Currently the project expected to cost $6.3 billion for 1.5 miles of new subway tunnel, which would include three new stations at 103rd Street, 116th Street and 125th Street. The MTA hopes federal grants will cover half of the project, while “local sources” make up the other half.
MTA officials blame the Trump administration for holding back the projects by sitting on paperwork for two years. Organizers of the Gateway Project, another major project in our region, also complained the Trump administration halted progress by routinely failing to approve but required documents.
“We are very concerned and urge the government to grant our request,” Hochul said. “Hopefully the approvals will allow us very soon to announce its launch in 2022, we will be able to make it happen. (An email to federal DOT officials asking what the current status of the Second Avenue subway is and the timeline for taking it forward was not immediately returned.)
The website of the federal DOT, which was last updated in May 2021, it rates the project as medium-high, meaning federal officials believe the MTA will be able to pay its share, though it says the agency was “optimistic” about the cost of capital, capital revenue growth and farebox revenue growth.
Last week the MTA announced it wouldn’t raise rates next year, in an effort to lure riders back, although the MTA’s chief financial officer recommended raising rates in mid-2022, 2023 and 2025 to avoid future shortages that would put the MTA on an uncertain financial footing.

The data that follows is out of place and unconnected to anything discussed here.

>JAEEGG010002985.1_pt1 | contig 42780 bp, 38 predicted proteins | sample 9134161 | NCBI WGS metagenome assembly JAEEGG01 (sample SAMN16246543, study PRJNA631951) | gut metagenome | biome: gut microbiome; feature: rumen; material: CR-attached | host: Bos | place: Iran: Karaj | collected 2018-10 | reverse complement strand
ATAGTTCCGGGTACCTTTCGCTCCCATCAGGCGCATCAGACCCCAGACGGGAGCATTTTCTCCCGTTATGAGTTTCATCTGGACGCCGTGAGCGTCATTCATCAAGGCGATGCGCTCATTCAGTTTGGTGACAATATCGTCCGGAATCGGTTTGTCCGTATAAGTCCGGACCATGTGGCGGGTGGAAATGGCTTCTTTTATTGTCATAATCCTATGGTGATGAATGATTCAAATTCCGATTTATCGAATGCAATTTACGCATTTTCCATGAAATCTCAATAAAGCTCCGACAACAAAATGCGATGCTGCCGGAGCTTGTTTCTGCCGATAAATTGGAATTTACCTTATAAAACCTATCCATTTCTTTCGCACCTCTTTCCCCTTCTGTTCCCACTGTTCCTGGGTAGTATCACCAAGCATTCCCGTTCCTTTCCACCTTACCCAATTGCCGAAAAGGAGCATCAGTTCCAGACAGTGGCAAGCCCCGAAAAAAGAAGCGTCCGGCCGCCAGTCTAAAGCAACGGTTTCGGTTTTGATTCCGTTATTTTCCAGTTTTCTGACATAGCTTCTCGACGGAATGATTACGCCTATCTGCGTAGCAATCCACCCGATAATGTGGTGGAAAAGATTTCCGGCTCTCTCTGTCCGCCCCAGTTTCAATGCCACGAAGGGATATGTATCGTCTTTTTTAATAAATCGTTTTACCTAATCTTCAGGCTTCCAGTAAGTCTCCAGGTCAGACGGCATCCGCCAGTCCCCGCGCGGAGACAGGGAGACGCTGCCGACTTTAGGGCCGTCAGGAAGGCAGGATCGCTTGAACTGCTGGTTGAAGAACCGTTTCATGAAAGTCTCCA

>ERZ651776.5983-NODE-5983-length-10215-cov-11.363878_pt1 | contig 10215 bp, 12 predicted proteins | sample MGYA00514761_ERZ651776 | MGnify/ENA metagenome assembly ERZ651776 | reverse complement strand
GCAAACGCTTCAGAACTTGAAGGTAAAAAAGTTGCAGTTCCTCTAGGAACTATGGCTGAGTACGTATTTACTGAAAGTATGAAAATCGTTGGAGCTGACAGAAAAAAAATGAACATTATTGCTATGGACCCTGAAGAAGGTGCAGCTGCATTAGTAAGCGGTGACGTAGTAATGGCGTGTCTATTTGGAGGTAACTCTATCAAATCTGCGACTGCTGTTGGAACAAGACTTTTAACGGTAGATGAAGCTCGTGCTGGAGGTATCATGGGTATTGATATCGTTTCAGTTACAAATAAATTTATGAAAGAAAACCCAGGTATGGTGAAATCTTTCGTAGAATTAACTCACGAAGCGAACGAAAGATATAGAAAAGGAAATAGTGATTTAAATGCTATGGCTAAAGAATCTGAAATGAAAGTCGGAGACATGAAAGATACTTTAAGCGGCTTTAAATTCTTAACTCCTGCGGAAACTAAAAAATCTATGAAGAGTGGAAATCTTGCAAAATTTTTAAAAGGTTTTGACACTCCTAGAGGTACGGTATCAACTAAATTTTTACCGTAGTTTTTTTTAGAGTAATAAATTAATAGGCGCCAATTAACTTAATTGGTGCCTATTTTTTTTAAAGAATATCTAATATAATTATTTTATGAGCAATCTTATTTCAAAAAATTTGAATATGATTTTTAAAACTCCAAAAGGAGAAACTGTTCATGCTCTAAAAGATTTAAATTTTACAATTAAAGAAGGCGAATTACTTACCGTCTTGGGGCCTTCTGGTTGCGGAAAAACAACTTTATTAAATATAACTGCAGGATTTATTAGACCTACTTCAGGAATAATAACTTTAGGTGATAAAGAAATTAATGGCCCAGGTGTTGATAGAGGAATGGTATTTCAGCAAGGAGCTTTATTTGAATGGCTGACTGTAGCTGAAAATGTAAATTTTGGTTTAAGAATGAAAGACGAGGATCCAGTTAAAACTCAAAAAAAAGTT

The next phase of the Second Avenue subway is plagued by the cost overruns and long delays of the first phase. The New York Times mentioned it in an article on precious labor and wasted resources the “most expensive subway mile on earth.”
The current acting chairman, Janno Lieber, who was previously head of engineering at the MTA, does not want that name hanging over this phase of the project.
“To move this thing forward, we’re going to do it differently, smarter and hopefully more efficiently than some of the projects in the past,” Lieber said.
Although, when asked what would be different, he said the project would be a design-build project, construction jargon for hiring the same company to design and build the project, rather than being done by one company. let them design it and then have a separate company build it. The MTA would also bid not only on the cheapest contractor, but also the most time-saving.